MUMBAI • The first show in Chennai in India started at 4am. Cinema operators wanted an early headstart, knowing there would be a rush to catch Kaala, starring Tamil-cinema superstar Rajinikanth.
The movie has gone on to become a blockbuster since its June 7 opening, with its stirring tale of residents of Mumbai's sprawling Dharavi slum facing off against a politician eyeing their neighbourhood for a real-estate development.
Audiences have been applauding when the character played by Rajinikanth tells the politician: "To you, land is power. To us, it means life."
Director Pa Ranjith said his movie, which is showing in Singapore, was inspired by a visit to Mumbai, home to Bollywood as well as more than 18 million slum dwellers, or 60 per cent of the city's population, according to government data.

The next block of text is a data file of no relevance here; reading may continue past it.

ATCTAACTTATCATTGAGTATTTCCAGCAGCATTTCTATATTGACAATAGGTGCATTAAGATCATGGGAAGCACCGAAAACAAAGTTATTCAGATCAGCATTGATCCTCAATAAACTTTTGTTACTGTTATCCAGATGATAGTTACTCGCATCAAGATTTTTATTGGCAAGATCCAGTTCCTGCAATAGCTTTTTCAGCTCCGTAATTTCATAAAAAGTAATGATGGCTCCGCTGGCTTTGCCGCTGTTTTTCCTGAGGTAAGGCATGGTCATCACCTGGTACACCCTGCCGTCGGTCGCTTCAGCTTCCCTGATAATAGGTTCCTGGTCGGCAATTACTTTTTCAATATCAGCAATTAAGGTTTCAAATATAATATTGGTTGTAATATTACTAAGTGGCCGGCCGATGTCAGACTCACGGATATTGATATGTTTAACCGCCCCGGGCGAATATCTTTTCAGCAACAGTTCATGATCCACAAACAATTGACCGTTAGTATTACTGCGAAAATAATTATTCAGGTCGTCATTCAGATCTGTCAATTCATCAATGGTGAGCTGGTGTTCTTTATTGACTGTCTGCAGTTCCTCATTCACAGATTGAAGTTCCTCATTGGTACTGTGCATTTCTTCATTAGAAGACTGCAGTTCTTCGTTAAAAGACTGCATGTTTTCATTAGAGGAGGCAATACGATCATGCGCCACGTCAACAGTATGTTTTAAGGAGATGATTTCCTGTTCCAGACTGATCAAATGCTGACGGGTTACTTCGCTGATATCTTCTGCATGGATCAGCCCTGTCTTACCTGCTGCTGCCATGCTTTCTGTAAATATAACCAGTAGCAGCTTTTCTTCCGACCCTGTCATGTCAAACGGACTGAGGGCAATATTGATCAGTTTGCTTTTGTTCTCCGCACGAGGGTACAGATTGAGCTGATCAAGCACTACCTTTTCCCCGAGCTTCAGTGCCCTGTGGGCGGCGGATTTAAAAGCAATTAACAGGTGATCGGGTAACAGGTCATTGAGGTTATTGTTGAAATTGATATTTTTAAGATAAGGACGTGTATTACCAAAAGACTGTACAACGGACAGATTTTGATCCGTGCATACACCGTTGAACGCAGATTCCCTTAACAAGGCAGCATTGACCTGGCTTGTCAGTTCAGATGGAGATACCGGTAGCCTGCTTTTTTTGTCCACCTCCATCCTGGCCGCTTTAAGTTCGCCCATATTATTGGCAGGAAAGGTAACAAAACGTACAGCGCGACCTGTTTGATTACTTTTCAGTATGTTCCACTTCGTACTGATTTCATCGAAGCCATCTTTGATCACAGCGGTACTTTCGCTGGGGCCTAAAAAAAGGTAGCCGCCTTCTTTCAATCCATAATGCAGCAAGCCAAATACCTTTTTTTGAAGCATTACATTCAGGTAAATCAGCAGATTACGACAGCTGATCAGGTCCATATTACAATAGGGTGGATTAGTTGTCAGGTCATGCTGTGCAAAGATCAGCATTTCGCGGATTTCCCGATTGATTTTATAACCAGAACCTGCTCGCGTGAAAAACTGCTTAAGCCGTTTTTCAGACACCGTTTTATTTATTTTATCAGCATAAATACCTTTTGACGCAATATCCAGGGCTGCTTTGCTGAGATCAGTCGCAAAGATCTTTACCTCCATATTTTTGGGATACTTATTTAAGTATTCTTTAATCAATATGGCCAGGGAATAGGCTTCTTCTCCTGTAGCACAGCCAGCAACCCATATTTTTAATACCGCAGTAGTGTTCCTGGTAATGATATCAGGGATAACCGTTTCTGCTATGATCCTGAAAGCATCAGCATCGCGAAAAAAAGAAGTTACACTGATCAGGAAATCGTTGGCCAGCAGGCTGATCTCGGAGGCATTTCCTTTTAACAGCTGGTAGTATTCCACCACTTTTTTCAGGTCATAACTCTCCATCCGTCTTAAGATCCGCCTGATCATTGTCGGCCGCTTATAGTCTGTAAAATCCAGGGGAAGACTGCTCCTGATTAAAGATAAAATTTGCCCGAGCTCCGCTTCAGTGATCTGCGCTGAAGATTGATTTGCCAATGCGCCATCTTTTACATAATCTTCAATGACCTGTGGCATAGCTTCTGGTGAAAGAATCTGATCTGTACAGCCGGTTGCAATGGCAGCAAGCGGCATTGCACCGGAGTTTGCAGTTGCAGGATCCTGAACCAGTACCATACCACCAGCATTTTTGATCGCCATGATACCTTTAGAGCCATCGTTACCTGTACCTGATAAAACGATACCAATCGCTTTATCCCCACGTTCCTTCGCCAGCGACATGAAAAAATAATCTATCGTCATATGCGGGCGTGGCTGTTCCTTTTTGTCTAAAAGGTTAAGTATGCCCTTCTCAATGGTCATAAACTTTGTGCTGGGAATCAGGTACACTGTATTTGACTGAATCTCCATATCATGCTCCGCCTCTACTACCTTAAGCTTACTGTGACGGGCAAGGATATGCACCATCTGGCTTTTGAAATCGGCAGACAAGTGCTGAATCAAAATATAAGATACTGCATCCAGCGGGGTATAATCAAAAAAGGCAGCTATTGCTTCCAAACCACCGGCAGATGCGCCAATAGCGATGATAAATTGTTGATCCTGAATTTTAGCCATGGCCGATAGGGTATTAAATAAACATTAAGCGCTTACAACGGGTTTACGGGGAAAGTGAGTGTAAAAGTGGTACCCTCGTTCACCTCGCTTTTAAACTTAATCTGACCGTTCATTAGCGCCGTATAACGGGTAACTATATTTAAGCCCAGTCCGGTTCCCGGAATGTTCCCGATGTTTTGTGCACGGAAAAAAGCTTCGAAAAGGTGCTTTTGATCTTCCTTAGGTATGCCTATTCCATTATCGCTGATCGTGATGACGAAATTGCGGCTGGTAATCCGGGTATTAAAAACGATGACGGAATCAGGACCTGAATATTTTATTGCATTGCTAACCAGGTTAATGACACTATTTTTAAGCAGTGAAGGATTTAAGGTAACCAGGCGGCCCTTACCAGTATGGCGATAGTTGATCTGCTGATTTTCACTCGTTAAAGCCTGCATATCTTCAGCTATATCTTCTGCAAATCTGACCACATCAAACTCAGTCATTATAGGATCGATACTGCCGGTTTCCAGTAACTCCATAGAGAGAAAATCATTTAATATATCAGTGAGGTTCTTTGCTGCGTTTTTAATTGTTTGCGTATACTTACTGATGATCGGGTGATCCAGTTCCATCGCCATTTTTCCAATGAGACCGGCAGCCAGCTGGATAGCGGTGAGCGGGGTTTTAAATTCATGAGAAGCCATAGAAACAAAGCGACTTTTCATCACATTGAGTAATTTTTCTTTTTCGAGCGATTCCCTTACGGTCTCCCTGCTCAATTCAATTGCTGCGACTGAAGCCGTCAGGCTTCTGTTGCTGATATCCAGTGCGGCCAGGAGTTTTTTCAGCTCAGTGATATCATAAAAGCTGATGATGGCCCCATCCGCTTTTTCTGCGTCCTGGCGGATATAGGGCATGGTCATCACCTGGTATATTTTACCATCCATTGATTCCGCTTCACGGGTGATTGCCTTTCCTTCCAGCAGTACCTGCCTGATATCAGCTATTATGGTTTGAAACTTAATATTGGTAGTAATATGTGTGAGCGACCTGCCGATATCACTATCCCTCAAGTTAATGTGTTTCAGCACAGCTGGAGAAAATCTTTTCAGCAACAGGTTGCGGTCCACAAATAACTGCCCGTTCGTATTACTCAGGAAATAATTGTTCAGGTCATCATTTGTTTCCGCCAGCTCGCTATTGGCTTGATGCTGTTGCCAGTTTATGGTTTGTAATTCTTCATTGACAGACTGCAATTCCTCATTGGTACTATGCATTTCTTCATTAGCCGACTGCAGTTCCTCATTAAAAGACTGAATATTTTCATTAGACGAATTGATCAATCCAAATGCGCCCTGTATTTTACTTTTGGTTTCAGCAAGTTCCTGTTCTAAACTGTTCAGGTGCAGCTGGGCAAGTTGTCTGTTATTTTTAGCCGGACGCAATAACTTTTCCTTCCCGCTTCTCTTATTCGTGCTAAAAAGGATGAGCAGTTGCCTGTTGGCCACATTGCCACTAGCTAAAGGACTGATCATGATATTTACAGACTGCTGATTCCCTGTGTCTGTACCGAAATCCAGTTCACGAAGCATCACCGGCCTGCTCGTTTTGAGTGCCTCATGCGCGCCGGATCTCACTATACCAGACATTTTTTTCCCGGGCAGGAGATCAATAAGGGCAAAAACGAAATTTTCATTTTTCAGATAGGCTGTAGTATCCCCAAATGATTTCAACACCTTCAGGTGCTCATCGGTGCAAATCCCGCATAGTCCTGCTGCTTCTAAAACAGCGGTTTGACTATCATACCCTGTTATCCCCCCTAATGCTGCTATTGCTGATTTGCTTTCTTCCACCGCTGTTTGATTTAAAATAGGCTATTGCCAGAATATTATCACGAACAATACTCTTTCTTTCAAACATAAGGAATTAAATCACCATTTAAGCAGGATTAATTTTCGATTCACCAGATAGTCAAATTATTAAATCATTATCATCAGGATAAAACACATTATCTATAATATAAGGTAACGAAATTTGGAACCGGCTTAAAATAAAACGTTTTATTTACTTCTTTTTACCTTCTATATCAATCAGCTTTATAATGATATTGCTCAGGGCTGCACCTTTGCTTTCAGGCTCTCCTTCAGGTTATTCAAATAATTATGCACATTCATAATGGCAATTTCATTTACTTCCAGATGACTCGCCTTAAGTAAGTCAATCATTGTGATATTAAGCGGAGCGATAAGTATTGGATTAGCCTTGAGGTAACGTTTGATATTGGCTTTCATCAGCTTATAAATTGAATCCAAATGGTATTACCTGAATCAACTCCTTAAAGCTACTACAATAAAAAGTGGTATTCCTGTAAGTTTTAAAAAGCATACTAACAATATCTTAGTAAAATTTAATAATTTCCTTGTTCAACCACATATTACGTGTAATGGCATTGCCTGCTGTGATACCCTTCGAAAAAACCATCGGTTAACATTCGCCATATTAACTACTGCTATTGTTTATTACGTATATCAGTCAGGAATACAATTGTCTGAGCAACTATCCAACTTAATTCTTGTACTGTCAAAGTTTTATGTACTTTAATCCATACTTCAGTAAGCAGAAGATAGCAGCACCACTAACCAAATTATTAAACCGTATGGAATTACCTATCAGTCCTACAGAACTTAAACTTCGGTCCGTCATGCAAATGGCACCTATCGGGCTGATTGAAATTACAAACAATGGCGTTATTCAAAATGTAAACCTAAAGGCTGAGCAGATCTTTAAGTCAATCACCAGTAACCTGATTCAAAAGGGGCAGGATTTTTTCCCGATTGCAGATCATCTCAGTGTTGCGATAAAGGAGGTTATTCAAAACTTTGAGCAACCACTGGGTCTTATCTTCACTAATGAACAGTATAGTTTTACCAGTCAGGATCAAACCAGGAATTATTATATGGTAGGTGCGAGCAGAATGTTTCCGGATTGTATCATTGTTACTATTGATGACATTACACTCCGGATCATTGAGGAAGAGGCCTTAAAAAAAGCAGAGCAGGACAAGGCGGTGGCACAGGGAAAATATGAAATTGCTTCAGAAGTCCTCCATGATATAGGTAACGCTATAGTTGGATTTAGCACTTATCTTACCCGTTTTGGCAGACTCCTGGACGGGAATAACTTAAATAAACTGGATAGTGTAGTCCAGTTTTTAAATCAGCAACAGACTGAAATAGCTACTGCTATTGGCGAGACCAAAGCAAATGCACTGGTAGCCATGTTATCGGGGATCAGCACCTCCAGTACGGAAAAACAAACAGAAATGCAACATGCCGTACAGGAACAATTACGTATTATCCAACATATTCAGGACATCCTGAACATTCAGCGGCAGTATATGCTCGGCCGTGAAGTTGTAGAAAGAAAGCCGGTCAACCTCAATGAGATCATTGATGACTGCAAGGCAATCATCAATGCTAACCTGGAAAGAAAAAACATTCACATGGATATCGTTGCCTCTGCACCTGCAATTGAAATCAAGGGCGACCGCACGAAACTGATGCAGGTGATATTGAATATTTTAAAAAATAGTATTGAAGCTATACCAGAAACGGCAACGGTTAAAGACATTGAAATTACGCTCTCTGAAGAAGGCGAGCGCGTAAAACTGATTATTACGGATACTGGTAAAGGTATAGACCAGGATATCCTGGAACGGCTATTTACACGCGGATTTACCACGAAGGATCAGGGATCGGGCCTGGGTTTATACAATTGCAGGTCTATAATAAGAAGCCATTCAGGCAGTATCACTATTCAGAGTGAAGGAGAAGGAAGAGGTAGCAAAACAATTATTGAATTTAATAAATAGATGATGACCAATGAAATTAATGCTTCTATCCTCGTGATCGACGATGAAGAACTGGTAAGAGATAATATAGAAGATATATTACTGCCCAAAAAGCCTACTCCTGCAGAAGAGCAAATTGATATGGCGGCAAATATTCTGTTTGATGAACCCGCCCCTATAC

"I was in Mumbai and saw the city as vertical highrises and horizontal slums. You can easily see that divide," he added.
"That is why I wanted to make this film. Bollywood is completely different and makes fantasy films.
"Even in (Tamil movies from) Chennai, they don't want to discuss these issues."
It is not the film-maker's first take on social issues. His previous 2016 release, Kabali, which also starred Rajinikanth, was about exploited tea plantation workers.
In Kaala, the plot probes India's entrenched caste system, as people fighting for land rights are often from the lower end of the strict system of social hierarchy.
In one scene, the upper-caste politician refuses a drink of water at the home of the central character, who comes from a lower caste.
Said Ranjith: "Caste is everywhere. It is at the root of this divide. We need to cut the root."